Dr. Gopinath also gave a quick update on the merger with AVEVA. He said the companies are working on their due diligence but didn’t say when the deal would be completed. He was very clear on one aspect, however: no matter what happens, SimSci will continue to be run as part of the Software Business with little or no change customers or employees.
That was one of the few times AVEVA was mentioned. It didn’t come up as often as I thought it would — but this was a simulation user conference and that type of integration may have been outside the realm of the typical attendee. The most I could get out of people was a guarded “it would be nice”. KBR’s Mr. Derbyshire had much stronger opinions. He said that different functions in the design process of a refinery or other plant speak different languages. Simulation is all about thermodynamics and chemistry; basic and detailed engineering is all about pipes and equipment. There may be many operating cases for one piece of equipment, and the layout of a plant may change many times during process design; just shoving all of this into a database isn’t going to integrate anything. But, he said, creating workflows that connect simulation and design data and people could save significant money and time. Mr. Derbyshire sees the integration of AVEVA and SimSci as a way to use engineering data management to improve communication, map simulation and equipment data, and foster data reuse — all things this industry desperately needs.
We already use technology to ensure traceability from one task to the next, just not typically between process simulation and other functions. That fractionation column could have a tag or other reference to tie the conceptual definition to a 3D representation, to the item ordered, to the equipment installed and maintained. But the definitions must be flexible, to allow for the many permutations possible; it can’t be 1:1:1, it needs to be 1:many:many. This doesn’t sound so hard, but it will need new definitions of who owns a task, creates a piece of information and makes it available to others. A bigger problem may be the way the industry awards contracts: the upfront designer may not be awarded follow-on work, projects are billed by the manhour so faster is not always better, and CAPEX may not be connected to OPEX at the asset operator. Will technology cause a change or will other industry forces? Don’t know, but it has to happen.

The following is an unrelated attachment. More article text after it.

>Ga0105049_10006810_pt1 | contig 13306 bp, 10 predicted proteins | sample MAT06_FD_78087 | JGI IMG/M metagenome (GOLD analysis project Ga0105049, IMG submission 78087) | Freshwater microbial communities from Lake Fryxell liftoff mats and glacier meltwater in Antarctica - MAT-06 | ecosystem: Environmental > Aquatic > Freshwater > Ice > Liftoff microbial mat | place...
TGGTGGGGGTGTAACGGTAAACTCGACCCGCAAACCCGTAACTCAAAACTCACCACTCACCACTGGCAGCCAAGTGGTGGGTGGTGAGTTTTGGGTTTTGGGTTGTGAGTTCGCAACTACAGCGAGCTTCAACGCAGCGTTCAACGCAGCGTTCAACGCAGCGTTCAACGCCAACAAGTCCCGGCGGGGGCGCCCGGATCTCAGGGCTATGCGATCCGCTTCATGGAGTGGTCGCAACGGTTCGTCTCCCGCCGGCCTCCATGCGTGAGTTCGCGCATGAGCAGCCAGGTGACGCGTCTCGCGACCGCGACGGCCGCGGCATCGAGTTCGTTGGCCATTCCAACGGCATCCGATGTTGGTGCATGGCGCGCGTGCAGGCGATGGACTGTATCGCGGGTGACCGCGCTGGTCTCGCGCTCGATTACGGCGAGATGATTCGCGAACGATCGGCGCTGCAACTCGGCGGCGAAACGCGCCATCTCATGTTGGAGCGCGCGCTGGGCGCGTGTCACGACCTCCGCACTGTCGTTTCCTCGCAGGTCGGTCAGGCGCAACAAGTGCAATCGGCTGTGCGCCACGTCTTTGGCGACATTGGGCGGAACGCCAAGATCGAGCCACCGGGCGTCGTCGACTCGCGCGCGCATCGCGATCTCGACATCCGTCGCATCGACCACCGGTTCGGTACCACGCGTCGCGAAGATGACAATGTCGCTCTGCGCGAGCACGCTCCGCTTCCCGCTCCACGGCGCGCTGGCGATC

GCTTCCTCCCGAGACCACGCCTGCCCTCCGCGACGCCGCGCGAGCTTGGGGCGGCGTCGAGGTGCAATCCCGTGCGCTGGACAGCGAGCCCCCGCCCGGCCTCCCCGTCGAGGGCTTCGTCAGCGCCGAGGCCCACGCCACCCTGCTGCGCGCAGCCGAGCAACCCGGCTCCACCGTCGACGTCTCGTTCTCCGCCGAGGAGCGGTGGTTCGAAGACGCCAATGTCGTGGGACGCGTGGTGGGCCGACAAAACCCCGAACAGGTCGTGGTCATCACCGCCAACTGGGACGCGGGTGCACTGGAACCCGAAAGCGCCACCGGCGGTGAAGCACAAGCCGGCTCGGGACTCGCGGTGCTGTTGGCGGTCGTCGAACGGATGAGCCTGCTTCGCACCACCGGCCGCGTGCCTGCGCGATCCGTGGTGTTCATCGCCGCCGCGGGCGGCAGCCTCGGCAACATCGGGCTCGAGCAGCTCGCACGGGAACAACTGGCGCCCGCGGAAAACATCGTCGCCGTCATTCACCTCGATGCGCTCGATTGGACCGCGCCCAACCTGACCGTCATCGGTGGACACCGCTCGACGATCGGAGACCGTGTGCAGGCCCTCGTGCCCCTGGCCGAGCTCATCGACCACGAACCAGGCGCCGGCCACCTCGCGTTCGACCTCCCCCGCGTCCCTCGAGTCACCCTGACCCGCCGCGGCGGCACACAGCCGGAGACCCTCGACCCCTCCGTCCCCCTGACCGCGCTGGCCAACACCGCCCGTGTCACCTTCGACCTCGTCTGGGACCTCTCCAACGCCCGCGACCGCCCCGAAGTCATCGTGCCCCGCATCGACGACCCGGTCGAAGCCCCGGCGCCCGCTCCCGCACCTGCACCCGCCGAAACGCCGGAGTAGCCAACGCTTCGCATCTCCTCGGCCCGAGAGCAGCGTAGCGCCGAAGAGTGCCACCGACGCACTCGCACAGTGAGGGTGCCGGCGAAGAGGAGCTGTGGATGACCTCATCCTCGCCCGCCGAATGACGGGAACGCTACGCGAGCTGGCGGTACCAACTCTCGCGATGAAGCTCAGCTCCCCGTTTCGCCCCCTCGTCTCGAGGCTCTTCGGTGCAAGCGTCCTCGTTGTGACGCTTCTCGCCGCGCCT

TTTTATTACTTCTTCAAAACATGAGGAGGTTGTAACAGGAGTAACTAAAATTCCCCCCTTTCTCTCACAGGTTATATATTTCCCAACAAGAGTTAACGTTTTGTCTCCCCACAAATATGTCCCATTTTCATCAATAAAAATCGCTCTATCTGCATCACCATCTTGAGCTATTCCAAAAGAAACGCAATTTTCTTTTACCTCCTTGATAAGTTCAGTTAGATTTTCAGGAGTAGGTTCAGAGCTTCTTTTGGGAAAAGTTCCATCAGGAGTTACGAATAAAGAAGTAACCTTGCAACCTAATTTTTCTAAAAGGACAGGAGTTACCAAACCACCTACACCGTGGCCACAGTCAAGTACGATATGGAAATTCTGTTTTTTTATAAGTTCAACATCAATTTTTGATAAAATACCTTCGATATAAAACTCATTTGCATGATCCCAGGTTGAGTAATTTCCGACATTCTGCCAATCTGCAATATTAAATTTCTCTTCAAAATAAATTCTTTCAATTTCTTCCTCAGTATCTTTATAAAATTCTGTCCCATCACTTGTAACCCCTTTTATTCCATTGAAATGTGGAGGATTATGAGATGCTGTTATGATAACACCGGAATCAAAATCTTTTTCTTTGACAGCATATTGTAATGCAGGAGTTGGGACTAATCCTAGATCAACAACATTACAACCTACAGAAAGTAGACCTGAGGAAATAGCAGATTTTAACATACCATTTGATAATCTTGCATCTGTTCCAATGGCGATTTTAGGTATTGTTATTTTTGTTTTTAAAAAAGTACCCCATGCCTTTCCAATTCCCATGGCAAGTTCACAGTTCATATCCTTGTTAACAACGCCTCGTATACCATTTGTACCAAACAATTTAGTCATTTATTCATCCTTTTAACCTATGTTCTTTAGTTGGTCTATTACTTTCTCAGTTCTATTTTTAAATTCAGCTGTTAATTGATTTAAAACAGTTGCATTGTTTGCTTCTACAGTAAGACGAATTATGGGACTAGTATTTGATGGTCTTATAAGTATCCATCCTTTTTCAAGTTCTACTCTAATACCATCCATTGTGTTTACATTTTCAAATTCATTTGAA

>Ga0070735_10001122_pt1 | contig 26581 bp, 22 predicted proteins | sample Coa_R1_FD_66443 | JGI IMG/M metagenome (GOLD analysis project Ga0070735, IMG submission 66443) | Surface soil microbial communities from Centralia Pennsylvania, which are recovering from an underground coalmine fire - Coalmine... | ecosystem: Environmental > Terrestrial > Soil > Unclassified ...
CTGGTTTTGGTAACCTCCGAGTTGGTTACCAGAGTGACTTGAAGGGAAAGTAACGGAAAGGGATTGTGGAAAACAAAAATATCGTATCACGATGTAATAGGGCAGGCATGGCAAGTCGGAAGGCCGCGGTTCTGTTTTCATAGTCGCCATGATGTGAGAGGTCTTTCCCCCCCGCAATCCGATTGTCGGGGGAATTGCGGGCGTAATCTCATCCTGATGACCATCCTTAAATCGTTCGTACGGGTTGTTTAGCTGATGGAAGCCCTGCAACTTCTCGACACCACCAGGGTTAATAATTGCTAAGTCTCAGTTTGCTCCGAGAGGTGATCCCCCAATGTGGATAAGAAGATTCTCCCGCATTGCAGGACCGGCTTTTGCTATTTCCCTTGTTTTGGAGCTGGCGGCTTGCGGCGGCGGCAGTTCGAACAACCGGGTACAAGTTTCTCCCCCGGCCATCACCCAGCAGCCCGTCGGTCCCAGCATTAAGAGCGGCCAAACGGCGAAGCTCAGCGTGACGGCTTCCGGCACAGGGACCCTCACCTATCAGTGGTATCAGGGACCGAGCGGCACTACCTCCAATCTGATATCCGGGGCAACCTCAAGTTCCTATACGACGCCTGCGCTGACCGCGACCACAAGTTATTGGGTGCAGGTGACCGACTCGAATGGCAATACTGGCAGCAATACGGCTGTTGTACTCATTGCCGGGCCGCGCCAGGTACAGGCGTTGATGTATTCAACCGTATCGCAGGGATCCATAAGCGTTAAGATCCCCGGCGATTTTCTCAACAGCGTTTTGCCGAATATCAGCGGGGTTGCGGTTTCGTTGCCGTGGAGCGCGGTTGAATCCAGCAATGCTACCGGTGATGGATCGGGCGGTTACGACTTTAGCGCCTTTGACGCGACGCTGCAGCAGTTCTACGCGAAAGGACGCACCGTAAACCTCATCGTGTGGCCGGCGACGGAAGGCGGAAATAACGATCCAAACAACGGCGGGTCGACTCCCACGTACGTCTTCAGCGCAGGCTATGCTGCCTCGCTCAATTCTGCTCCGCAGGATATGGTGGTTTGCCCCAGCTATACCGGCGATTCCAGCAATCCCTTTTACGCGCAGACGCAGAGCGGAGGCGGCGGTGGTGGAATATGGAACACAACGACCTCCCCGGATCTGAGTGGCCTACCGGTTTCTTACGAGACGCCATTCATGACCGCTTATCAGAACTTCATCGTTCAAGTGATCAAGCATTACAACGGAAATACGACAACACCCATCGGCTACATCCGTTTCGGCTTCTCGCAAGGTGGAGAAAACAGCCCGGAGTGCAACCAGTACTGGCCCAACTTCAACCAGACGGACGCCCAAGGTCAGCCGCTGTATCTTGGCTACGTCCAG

In the meantime, SimSci is clearly making a difference in its customers businesses, helping them define better ways of producing the products we all rely on. One design change saves 20% in both CAPEX and OPEX? Go!
*Any errors here are completely mine and don’t reflect the excellent explanations from SimSci SVP Tobias Scheele, Product Marketing Manager Livia Wiley and other kind attendees during the event. Did you know that there are over 60 million chemicals on earth? Some chemists believe there are actually billions. I had no idea. My ChemEng training has a long way to go!
Note: Schneider Electric graciously covered some of the expenses associated with my participation in the event but did not in any way influence the content of this post.